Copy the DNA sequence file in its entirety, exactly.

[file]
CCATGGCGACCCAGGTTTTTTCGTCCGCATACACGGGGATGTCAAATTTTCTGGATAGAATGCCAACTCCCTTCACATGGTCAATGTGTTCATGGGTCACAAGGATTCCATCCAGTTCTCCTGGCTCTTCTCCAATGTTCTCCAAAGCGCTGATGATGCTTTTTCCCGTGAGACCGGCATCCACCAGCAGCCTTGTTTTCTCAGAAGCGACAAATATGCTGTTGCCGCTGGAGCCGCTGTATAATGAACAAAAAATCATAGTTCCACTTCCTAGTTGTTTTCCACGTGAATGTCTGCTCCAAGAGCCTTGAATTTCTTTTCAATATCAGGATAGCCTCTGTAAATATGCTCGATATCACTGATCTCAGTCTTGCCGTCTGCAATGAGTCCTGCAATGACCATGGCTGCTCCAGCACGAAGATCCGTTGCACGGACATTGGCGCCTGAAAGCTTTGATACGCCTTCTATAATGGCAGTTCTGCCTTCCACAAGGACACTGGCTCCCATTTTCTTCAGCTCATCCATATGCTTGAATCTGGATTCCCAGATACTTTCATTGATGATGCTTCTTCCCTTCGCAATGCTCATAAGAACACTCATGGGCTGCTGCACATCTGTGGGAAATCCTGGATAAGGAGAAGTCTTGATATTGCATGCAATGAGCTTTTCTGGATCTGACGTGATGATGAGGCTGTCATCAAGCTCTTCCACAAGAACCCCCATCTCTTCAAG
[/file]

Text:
CCATGGCGACCCAGGTTTTTTCGTCCGCATACACGGGGATGTCAAATTTTCTGGATAGAATGCCAACTCCCTTCACATGGTCAATGTGTTCATGGGTCACAAGGATTCCATCCAGTTCTCCTGGCTCTTCTCCAATGTTCTCCAAAGCGCTGATGATGCTTTTTCCCGTGAGACCGGCATCCACCAGCAGCCTTGTTTTCTCAGAAGCGACAAATATGCTGTTGCCGCTGGAGCCGCTGTATAATGAACAAAAAATCATAGTTCCACTTCCTAGTTGTTTTCCACGTGAATGTCTGCTCCAAGAGCCTTGAATTTCTTTTCAATATCAGGATAGCCTCTGTAAATATGCTCGATATCACTGATCTCAGTCTTGCCGTCTGCAATGAGTCCTGCAATGACCATGGCTGCTCCAGCACGAAGATCCGTTGCACGGACATTGGCGCCTGAAAGCTTTGATACGCCTTCTATAATGGCAGTTCTGCCTTCCACAAGGACACTGGCTCCCATTTTCTTCAGCTCATCCATATGCTTGAATCTGGATTCCCAGATACTTTCATTGATGATGCTTCTTCCCTTCGCAATGCTCATAAGAACACTCATGGGCTGCTGCACATCTGTGGGAAATCCTGGATAAGGAGAAGTCTTGATATTGCATGCAATGAGCTTTTCTGGATCTGACGTGATGATGAGGCTGTCATCAAGCTCTTCCACAAGAACCCCCATCTCTTCAAG